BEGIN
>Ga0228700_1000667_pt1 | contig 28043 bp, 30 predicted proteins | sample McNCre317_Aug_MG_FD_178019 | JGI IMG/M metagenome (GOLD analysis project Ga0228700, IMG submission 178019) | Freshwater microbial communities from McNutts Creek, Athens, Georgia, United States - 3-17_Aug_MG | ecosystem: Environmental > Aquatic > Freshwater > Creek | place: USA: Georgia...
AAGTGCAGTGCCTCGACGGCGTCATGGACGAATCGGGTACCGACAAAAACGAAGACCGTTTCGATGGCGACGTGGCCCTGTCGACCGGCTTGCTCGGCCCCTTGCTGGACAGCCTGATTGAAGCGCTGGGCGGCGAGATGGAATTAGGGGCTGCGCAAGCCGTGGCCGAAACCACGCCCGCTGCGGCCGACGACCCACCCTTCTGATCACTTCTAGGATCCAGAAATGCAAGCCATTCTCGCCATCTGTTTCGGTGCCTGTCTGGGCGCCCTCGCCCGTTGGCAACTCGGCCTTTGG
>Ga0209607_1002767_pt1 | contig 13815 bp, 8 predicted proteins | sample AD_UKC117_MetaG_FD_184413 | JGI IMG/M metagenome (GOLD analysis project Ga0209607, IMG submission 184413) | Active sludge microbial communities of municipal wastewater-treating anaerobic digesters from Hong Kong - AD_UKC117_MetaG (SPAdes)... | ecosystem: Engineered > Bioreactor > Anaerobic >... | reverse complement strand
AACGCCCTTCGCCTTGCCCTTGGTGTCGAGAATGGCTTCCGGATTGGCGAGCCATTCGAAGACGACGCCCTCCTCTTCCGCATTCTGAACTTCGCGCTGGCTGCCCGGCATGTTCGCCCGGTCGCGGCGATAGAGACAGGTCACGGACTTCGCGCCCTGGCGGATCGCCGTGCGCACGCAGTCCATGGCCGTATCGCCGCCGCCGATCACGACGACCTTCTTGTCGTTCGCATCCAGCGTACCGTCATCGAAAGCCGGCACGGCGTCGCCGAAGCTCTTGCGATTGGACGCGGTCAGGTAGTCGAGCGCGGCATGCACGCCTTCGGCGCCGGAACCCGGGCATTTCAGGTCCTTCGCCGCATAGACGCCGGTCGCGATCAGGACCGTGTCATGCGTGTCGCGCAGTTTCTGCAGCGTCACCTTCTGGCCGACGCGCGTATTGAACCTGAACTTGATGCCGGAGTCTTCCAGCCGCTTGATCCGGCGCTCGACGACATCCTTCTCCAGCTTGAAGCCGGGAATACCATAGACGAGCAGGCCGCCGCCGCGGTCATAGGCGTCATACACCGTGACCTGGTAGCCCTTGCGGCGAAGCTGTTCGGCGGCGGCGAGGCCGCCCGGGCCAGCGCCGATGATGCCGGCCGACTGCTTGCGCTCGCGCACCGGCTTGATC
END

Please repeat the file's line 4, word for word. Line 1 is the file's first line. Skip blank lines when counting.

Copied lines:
AACGCCCTTCGCCTTGCCCTTGGTGTCGAGAATGGCTTCCGGATTGGCGAGCCATTCGAAGACGACGCCCTCCTCTTCCGCATTCTGAACTTCGCGCTGGCTGCCCGGCATGTTCGCCCGGTCGCGGCGATAGAGACAGGTCACGGACTTCGCGCCCTGGCGGATCGCCGTGCGCACGCAGTCCATGGCCGTATCGCCGCCGCCGATCACGACGACCTTCTTGTCGTTCGCATCCAGCGTACCGTCATCGAAAGCCGGCACGGCGTCGCCGAAGCTCTTGCGATTGGACGCGGTCAGGTAGTCGAGCGCGGCATGCACGCCTTCGGCGCCGGAACCCGGGCATTTCAGGTCCTTCGCCGCATAGACGCCGGTCGCGATCAGGACCGTGTCATGCGTGTCGCGCAGTTTCTGCAGCGTCACCTTCTGGCCGACGCGCGTATTGAACCTGAACTTGATGCCGGAGTCTTCCAGCCGCTTGATCCGGCGCTCGACGACATCCTTCTCCAGCTTGAAGCCGGGAATACCATAGACGAGCAGGCCGCCGCCGCGGTCATAGGCGTCATACACCGTGACCTGGTAGCCCTTGCGGCGAAGCTGTTCGGCGGCGGCGAGGCCGCCCGGGCCAGCGCCGATGATGCCGGCCGACTGCTTGCGCTCGCGCACCGGCTTGATC